Can Indian IT tide over growth crisis as US plans to tighten H-1B work visa regime?
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Bengaluru: India’s software services sector, already struggling with slowing growth, declining profits and questions over its relevance at a time when artificial intelligence and cloud computing are winning wider adoption, should have seen the writing on the wall, given Donald Trump’s “Buy American, Hire American” slogan.
Last month, three bills (one an old one, reintroduced) seeking changes in the way companies in the US hire workers from abroad were put before American lawmakers, triggering alarm in the Indian information technology (IT) industry. And Trump’s administration drafted an executive order proposing to overhaul work-visa regulations.
The alarm was understandable. A prime target of the bills is the H-1B visa regime that governs IT industry professionals and allows companies to hire employees from outside the US to work for up to six years in the country.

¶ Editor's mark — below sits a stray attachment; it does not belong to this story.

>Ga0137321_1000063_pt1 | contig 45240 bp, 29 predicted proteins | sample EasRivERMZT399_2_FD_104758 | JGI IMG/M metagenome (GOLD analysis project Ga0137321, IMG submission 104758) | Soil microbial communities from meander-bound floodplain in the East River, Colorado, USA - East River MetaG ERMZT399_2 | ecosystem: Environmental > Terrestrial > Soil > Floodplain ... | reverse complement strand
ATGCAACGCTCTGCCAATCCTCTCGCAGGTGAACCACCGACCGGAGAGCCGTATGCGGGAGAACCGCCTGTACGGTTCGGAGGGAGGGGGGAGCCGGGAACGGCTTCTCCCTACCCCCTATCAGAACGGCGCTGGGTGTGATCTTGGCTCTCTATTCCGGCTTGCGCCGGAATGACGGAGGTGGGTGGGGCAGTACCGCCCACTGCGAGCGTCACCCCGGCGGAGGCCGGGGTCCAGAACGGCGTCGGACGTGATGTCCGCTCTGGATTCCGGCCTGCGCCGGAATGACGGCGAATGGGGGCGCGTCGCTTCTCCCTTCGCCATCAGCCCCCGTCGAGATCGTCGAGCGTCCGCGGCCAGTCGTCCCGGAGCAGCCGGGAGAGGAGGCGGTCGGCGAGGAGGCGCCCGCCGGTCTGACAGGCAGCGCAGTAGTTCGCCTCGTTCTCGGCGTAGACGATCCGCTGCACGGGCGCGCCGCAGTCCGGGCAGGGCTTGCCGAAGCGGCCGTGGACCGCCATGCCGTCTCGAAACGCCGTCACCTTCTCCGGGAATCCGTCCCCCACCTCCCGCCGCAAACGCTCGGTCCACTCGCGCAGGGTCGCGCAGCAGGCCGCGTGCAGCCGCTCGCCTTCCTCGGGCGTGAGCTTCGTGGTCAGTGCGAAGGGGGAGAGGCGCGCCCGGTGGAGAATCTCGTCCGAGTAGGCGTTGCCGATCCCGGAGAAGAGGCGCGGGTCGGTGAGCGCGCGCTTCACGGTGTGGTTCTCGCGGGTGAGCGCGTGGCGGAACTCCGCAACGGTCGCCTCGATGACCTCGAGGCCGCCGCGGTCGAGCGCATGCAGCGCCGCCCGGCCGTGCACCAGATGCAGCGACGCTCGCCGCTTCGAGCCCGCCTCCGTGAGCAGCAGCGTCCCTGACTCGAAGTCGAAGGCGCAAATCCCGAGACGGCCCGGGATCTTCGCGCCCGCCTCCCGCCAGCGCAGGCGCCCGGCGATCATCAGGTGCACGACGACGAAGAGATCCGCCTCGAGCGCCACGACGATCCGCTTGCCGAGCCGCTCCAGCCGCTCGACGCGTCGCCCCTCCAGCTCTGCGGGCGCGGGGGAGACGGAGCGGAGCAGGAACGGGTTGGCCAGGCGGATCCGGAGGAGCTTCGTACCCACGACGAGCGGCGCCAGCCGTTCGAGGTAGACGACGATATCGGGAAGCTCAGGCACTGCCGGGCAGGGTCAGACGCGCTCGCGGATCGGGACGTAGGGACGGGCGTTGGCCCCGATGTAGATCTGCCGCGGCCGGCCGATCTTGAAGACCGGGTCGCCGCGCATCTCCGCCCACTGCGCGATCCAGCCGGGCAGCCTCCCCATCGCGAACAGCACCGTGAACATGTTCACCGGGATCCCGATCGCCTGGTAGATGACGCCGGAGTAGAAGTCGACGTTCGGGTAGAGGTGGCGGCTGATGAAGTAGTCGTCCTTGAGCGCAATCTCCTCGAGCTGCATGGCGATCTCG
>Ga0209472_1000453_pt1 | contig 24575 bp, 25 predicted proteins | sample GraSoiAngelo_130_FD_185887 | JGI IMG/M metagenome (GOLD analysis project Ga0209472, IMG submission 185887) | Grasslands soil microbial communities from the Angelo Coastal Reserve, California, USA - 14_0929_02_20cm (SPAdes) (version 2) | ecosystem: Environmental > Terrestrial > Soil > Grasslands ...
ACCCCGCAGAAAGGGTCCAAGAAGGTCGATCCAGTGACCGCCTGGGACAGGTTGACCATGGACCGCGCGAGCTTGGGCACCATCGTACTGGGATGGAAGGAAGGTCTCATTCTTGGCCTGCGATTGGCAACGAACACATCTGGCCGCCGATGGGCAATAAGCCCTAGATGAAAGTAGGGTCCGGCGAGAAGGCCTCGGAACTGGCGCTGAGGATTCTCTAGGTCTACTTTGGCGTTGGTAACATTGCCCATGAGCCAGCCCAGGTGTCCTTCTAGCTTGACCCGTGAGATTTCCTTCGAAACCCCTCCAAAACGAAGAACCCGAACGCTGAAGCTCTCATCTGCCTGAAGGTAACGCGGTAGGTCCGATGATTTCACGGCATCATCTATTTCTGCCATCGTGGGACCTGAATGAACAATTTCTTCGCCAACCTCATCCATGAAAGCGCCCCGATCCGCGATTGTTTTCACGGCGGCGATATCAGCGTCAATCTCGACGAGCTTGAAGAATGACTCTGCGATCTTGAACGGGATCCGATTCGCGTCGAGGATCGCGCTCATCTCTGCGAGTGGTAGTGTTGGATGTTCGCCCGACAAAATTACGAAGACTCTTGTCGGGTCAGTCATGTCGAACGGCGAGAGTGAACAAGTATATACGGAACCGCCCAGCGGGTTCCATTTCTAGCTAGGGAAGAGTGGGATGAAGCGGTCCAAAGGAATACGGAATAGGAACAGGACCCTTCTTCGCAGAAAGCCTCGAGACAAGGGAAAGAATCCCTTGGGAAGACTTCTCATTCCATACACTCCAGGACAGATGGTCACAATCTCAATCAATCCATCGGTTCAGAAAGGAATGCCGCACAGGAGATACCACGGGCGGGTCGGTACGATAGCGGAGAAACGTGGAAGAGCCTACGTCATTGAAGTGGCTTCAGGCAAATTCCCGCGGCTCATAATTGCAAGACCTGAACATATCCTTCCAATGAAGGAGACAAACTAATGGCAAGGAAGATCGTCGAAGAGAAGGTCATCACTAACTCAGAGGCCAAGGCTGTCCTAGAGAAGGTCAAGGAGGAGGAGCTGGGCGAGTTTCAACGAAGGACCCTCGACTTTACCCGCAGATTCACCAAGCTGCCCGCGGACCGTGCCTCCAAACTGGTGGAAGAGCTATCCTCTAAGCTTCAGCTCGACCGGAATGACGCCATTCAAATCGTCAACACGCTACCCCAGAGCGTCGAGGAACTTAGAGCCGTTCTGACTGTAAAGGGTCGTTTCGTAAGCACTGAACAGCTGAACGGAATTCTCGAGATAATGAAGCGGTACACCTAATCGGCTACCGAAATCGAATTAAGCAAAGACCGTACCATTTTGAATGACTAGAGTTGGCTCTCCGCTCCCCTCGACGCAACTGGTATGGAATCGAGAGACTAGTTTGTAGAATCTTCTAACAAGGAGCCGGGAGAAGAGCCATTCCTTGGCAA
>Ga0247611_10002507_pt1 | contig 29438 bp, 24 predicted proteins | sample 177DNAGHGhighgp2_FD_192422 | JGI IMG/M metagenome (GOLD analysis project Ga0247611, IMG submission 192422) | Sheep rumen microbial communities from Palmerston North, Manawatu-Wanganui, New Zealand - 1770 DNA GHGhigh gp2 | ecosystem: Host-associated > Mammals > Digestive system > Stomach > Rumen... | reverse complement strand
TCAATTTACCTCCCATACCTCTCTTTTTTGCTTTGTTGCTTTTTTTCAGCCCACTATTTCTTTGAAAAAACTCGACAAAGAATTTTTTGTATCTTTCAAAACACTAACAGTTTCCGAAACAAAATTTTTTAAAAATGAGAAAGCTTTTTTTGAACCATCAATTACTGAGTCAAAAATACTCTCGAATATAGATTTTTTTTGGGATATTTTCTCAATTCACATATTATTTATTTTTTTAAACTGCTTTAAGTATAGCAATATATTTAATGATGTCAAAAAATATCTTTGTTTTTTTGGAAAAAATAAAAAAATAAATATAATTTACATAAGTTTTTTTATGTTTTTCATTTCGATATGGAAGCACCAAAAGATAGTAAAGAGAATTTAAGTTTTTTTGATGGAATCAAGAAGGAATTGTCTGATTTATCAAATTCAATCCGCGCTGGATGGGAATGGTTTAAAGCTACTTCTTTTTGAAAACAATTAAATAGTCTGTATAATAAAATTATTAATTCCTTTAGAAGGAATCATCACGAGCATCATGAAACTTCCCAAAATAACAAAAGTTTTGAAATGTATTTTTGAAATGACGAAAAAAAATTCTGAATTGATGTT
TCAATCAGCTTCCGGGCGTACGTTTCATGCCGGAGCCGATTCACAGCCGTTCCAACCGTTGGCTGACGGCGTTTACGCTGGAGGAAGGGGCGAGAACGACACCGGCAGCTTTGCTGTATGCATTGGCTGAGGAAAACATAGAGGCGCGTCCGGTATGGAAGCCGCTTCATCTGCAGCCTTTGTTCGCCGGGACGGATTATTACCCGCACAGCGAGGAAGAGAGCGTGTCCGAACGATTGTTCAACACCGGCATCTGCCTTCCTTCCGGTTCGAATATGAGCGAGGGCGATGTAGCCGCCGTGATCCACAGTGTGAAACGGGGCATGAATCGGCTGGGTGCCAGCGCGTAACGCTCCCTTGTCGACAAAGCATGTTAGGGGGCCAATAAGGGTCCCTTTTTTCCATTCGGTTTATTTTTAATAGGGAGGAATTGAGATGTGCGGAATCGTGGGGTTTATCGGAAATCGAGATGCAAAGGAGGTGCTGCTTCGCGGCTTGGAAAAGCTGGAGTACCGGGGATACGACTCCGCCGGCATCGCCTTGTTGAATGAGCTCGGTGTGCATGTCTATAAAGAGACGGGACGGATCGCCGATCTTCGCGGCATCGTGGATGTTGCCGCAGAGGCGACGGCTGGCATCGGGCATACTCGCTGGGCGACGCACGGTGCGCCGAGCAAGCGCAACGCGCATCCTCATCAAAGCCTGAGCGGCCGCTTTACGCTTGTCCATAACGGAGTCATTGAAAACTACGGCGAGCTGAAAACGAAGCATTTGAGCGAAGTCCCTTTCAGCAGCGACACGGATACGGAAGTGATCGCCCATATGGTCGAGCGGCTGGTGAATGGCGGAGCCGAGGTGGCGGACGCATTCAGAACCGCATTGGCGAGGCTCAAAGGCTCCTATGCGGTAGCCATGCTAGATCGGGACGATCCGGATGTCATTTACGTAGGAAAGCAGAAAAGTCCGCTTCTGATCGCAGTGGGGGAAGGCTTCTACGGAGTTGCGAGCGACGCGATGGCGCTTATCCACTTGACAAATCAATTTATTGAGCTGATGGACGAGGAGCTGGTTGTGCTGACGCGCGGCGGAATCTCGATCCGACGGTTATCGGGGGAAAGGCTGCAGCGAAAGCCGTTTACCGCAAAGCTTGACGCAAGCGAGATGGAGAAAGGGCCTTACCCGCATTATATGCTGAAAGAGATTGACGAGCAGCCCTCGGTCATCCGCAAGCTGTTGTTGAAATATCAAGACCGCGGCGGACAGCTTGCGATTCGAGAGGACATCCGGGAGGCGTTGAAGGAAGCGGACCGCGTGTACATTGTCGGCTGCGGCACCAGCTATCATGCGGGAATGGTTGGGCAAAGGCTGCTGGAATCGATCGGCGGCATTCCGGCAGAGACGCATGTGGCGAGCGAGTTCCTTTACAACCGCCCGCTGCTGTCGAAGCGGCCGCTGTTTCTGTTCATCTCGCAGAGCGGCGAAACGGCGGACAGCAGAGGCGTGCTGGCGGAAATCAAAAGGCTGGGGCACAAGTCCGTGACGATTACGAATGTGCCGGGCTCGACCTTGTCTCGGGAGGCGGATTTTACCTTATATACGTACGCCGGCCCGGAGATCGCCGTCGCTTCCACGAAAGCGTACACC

Opponents of the regime say that a few companies often abuse the process of hiring foreign workers. These critics say that American workers are losing out in the process because H-1B visa-stamped employees are paid considerably less than US citizens are, and are seeking changes in the H-1B regime.
One of the three bills, introduced in the US House of Representatives, among other things, calls for more than doubling the minimum salary of H-1B visa holders to $130,000, which would make it tough for companies to replace American employees with foreign workers.
India’s $150 billion IT sector has come to accept that changes in the H-1B visa system are inevitable. What industry executives are unsure about is the extent of the impact the changes will have.
“Any legislative changes will take at least a year to become a law,” said a senior executive at Wipro Ltd, India’s third largest IT firm. “Looking at how some of the policy decisions (in the US) are, we’ll not be surprised if an executive order to bring about a change in visas is brought by the President. We need to see the final law before we can say how it will impact us.”